Posted by Curt on 8 January, 2017 at 10:30 am. 4 comments already!


Brian Stewart:

On the first page of Zero to One, Peter Thiel’s idiosyncratic manifesto on start-ups, the technology entrepreneur and venture capitalist reveals his preferred strategy for recruiting new talent. “Whenever I interview someone for a job, I like to ask this question,” he writes. “‘What important truth do very few people agree with you on?’”

Thiel explains that the question is daunting for two reasons. “It’s intellectually difficult because the knowledge that everyone is taught in school is by definition agreed upon. And it’s psychologically difficult because anyone trying to answer must say something he knows to be unpopular.” A proper response would not only be contrarian, it would likely elicit a snort of derision from the evaluator.

My own answer (which wouldn’t get me far with Thiel, who is a strident critic of American global hegemony) is that military might is an indispensable instrument of national power. Bereft of America’s preparation and frequent employment of armed force, the liberal world order would swiftly deteriorate, and perhaps even collapse.

In today’s political climate, it is difficult to exaggerate how out of fashion it is to utter this truth. Neither major political party is willing to count itself among the tribe that still believes unapologetically in America’s rightful role and responsibilities in the world. The Obama presidency has been distinguished by its narrow reading of U.S. interests and its reluctance to use force in defense of any wider mission civilisatrice. The incoming Trump administration promises to accelerate this trend away from global responsibility and toward a more common status for the United States in the order of nations.

In The Big Stick, Eliot Cohen dissents from this reigning consensus. A professor of Strategic Studies at Johns Hopkins University and a former counselor to the State Department, Cohen assigns himself the task of defending American military power — what Theodore Roosevelt called “the big stick” — as the linchpin of international order. The result is a bracing argument that restores this woefully neglected dimension of statecraft to its proper position as “the last argument of kings — or presidents.”

Cohen’s analysis is ineluctably shaped by his dark view of human nature. Like Plato, he grasps that peace, not war, is the aberration in human affairs. If history is any guide, order is not a natural feature of the international environment but almost always an imposition by empires and great powers — or, as the case has been since the end of the Second World War, by a single great power: hence, Pax Americana.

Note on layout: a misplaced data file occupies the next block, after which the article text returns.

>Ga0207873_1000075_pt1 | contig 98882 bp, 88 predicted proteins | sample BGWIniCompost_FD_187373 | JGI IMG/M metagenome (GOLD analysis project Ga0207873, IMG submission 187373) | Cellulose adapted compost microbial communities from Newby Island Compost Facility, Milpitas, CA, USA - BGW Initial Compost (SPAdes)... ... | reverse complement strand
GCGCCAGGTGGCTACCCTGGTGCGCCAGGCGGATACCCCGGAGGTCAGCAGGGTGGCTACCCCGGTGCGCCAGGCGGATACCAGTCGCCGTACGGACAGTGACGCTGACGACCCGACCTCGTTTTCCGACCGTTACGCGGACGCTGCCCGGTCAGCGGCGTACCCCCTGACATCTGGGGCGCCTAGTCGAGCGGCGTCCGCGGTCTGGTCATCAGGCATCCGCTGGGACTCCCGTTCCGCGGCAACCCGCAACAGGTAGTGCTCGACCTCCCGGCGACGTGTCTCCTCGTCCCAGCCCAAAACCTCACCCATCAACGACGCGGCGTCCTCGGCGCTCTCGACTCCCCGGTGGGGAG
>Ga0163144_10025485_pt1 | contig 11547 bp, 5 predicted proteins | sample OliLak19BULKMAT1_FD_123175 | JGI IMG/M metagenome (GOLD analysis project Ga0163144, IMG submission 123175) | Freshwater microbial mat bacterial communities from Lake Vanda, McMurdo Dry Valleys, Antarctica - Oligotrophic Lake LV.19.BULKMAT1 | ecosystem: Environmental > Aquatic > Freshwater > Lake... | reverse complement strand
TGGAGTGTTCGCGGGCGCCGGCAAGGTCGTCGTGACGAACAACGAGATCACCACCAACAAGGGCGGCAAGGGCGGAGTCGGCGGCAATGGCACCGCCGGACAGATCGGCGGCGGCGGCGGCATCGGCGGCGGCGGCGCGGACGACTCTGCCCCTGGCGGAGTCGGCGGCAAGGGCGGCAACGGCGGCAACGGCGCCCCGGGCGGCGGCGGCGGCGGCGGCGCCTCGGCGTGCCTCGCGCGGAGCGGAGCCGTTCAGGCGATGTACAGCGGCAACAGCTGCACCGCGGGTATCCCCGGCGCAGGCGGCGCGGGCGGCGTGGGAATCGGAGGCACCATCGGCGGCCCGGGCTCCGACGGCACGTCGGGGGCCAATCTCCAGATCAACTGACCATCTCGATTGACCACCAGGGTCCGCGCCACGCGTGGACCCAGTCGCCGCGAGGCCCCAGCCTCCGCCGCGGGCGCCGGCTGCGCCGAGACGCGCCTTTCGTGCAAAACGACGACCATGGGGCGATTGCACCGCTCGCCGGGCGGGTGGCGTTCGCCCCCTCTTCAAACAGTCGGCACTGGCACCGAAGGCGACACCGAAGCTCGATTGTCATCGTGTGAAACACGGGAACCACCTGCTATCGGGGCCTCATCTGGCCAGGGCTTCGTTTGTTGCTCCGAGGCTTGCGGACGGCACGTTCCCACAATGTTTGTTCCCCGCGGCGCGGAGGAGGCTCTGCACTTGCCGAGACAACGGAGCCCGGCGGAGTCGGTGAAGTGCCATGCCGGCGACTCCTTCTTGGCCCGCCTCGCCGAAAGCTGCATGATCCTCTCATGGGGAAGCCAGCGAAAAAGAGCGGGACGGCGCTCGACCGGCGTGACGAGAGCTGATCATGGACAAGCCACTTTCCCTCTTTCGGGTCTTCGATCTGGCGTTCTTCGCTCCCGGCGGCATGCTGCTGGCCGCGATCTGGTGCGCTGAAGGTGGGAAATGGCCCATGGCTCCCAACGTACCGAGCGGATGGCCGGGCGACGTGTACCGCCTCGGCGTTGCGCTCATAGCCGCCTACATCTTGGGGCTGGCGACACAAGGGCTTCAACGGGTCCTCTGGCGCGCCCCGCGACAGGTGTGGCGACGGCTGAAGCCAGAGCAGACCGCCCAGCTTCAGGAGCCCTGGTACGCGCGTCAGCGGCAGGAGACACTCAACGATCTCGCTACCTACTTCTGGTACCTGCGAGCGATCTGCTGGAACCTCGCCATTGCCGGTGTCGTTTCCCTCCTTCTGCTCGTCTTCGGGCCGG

After the war, the United States became the guarantor of world order, as that role had been vacated with the long, withdrawing roar of British power. With vast tracts of the world in ruins, America crafted an economic order at Bretton Woods to stimulate the free movement of goods, services, capital, and labor. It also constructed a political order to promote liberal and democratic institutions. And so the world has enjoyed, for more than 70 years, an era of unprecedented prosperity and freedom.

This progress took place in a world without major global conflict, and that essential condition was made possible by a dominant power maintaining order by force of arms. The forward deployment of U.S. forces in Western Europe and East Asia suspended the cycles of war that historically made those regions cauldrons of slaughter. This feature of the post-war world has received scant attention precisely because few have noticed the absence of industrial-scale violence. It is no less of an achievement because it has been unsung.

Against the intellectual fad of a post-American world, Cohen notes that America remains “immensely strong across many dimensions of power.” The evidence for this claim is compelling. From its demographic trends (the best of any developed country) to its dynamic economy to its resilient political system (albeit less resilient than it seemed before the election of Trump), the United States maintains a clear edge over its competitors. It also boasts an alliance portfolio that includes not only longtime friends but also traditional adversaries (see Vietnam).

Read more

0 0 votes
Article Rating
Would love your thoughts, please comment.x